In Missouri, an estimated 835,000 people don't have health insurance – that's about 14 percent of the state's population. But in the next couple of years, that figure is going to change. Now that the U.S. Supreme Court has upheld most of the federal health care law, about half a million Missourians will join the rolls of the insured – either through Medicaid, the private insurance market, or with the help of subsidies provided by the federal government. The percentage of uninsured will drop to five percent of the population.
A new report by the Missouri Foundation for Health estimates that about two-thirds of Missouri's more than 800,000 uninsured could get health insurance under the federal health care law - and the county-level data suggest that rural counties will benefit the most.
The analysis uses census data to project how the number of uninsured could change in every county in Missouri under the Affordable Care Act.
Some of Missouri's largest insurance companies will be refunding consumers almost $61 million this month under a provision of the federal healthcare law. Insurers who failed to spend at least 80 percent of premium-dollars on medical care and quality improvement have to repay the difference to consumers.
U.S. Senator Claire McCaskill is breaking her silence on the Supreme Court’s health care ruling. The Democrat told supporters Thursday at a party campaign office in St. Charles that she stands firm in her support of President Obama’s Affordable Care Act. She also says the solutions for fixing health care offered by her Republican opponents would be burden seniors.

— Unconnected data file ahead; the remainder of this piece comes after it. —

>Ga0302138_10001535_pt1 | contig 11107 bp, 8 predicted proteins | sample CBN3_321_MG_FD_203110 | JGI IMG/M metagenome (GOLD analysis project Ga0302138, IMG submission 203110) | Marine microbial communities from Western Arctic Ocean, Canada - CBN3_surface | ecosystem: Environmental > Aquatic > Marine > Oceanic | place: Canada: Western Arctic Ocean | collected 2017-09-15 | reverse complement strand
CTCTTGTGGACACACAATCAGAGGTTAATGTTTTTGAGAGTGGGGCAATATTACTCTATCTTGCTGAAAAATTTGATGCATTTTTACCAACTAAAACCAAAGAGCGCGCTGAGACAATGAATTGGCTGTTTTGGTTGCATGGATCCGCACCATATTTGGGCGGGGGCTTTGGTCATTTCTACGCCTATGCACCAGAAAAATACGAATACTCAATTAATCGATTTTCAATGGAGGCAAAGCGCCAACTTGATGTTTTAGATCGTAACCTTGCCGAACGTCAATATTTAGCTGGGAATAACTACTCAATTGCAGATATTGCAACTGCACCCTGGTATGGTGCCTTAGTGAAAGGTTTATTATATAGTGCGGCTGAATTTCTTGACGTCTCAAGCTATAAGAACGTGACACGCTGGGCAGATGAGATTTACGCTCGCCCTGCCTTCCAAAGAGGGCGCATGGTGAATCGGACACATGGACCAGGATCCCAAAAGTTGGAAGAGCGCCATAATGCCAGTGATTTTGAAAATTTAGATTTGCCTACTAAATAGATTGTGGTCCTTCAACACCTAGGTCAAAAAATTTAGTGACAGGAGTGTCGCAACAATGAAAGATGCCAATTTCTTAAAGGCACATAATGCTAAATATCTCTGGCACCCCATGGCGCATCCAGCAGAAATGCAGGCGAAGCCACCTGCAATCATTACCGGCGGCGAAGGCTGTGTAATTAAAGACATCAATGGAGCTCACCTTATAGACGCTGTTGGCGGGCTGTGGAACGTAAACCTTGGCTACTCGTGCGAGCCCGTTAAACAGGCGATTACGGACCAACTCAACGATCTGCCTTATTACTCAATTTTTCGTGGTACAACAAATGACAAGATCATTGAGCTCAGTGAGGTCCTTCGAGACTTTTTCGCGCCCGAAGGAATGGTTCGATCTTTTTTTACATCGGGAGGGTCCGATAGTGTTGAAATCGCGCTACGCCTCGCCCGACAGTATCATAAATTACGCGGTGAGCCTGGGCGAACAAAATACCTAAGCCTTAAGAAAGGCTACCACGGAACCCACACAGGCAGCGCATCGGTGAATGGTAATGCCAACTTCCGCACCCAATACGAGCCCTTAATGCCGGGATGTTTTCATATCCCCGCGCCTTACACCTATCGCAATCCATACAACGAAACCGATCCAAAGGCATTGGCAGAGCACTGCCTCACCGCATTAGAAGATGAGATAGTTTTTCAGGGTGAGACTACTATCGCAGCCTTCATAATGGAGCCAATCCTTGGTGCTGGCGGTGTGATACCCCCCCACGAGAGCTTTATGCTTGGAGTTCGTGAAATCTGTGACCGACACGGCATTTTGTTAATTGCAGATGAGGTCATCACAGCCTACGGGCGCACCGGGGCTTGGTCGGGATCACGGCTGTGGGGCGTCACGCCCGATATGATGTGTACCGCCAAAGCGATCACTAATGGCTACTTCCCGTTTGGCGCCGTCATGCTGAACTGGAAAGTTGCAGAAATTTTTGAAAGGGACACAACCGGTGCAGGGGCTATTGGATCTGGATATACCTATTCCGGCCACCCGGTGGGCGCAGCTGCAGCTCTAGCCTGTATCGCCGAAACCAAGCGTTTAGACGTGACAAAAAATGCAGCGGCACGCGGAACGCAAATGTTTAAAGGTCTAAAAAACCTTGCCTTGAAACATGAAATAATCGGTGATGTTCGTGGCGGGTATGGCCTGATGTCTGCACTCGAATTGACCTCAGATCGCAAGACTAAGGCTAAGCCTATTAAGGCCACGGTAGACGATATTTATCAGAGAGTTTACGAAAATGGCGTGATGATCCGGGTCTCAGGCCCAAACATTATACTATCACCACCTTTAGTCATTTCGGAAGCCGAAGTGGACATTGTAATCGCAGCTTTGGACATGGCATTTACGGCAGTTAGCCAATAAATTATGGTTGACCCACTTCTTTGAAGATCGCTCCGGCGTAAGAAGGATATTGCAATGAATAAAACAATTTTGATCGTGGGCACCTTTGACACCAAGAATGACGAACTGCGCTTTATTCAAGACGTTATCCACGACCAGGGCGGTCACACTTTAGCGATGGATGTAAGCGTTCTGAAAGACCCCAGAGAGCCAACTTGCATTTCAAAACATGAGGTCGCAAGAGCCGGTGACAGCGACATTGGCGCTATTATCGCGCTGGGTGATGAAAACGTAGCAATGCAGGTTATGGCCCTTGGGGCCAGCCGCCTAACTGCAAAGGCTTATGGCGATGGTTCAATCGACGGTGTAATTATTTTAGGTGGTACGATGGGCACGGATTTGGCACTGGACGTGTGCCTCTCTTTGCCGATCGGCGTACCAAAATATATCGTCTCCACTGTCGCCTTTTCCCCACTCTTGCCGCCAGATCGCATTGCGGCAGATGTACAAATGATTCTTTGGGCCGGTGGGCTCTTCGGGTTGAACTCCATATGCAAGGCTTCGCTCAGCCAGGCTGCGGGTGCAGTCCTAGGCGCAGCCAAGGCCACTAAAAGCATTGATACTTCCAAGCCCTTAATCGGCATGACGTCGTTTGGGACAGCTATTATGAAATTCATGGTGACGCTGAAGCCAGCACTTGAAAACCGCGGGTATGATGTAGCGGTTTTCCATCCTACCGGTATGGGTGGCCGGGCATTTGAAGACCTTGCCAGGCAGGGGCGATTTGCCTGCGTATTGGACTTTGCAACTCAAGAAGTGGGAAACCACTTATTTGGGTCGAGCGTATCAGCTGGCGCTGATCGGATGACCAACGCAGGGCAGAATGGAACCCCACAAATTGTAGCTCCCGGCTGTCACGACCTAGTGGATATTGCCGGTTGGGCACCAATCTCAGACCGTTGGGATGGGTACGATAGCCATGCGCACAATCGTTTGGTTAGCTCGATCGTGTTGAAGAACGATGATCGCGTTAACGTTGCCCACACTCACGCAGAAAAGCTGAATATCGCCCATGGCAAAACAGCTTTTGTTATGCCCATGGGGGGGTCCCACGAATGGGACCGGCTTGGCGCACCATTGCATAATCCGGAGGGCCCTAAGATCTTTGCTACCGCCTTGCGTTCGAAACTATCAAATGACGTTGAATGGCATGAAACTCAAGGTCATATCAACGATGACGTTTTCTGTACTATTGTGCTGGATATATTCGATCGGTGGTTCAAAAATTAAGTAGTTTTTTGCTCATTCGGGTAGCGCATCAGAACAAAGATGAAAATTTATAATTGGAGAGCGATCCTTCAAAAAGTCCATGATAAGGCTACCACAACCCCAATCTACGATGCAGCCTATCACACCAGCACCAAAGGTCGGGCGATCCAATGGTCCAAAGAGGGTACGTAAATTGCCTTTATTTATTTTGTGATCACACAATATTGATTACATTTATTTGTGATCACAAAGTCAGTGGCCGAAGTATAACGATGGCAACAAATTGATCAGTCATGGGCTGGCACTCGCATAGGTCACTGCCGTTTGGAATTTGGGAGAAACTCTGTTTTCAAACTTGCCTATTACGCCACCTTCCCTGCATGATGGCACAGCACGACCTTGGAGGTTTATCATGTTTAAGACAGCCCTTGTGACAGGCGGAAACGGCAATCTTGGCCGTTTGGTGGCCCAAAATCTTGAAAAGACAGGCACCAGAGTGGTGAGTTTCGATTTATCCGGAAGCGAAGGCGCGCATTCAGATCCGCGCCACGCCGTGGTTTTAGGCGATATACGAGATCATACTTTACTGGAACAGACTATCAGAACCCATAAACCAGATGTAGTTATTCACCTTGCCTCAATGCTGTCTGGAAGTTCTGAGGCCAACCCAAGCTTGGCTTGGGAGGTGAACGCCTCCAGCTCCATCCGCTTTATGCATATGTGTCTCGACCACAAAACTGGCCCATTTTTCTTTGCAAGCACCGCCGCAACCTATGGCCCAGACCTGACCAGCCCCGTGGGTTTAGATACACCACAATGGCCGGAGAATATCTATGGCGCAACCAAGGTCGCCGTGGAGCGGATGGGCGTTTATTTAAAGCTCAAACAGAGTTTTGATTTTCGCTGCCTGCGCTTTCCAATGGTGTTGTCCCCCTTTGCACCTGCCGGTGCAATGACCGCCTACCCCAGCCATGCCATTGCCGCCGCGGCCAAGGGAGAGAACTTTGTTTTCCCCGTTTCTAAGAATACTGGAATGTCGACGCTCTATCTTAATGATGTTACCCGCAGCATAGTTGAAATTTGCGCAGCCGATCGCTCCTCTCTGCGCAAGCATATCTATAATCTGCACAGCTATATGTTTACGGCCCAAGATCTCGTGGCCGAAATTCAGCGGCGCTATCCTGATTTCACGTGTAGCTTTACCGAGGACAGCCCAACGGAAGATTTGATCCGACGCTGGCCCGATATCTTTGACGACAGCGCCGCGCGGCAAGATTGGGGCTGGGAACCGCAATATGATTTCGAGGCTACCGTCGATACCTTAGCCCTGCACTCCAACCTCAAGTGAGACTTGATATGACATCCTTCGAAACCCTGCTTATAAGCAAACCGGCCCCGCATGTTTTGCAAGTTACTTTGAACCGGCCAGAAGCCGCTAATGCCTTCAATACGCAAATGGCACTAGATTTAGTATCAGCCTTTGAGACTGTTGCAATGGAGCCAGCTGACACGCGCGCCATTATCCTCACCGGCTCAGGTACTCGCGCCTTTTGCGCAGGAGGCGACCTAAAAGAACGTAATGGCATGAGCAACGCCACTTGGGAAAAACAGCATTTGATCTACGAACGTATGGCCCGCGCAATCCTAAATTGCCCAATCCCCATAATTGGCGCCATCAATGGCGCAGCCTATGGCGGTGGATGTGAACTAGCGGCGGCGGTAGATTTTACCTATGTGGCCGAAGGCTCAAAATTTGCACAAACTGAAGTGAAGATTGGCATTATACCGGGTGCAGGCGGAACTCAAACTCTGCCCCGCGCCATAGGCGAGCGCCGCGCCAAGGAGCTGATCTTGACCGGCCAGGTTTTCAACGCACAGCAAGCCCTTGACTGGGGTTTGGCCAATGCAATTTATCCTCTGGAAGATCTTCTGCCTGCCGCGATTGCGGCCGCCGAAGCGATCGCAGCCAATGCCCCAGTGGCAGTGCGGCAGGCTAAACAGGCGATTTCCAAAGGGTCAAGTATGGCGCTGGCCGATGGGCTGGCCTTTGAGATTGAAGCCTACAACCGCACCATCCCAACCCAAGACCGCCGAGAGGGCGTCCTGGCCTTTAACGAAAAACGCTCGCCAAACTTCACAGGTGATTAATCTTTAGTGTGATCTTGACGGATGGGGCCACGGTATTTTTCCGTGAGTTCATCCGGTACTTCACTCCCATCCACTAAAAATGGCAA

Missouri Lt. Governor Peter Kinder is once again filing suit against a health care measure. He and some other Republican lawmakers have announced plans to challenge the secretary of state’s office on newly issued ballot language for a health care measure that’s slated to appear on the November ballot.
After last week's Supreme Court decision upholding most of the Affordable Care Act, President Obama declared victory. But there was one major gray cloud -- or silver lining, depending on your point of view -- leaving open the question of Missouri's participation in the expansion of Medicaid envisioned by the federal health care law.
As part yesterday's Supreme Court decision on Obama's health care law, the justices ruled the federal government can't revoke states' Medicaid funding for failing to comply with the law's required Medicaid expansion. And as Véronique LaCapra reports, that could leave some Missourians without access to health insurance.
The Supreme Court has upheld President Barack Obama’s health care overhaul plan — the Affordable Care Act. In a 5-4 decision on Thursday, the Court determined that although Congress didn’t have the power of commerce to force Americans to buy health insurance, Congress does have the power to implement a tax. And in this case, the Court finds the penalty for not buying health insurance by 2014 to be a valid tax.
Top Missouri Republicans say they have no intention of expanding Medicaid eligibility as a result of the Supreme Court's ruling on the federal health care law.
The high court struck down a provision Thursday that threatened states with the loss of existing federal Medicaid dollars if they refuse to expand coverage to adults earning up to 133 percent of the federal poverty level. That ruling essentially makes the expansion optional for states.
House Majority Leader Tim Jones says the Republican-led Legislature will not consider the expansion.
In the next few days, the U.S. Supreme Court will rule on the constitutionality of the federal health care law. Even if the court upholds the law, one key component will be under fire here in Missouri come November. On the ballot will be a measure targeting the law's required online marketplaces, or health insurance exchanges, where individuals and small businesses can buy plans.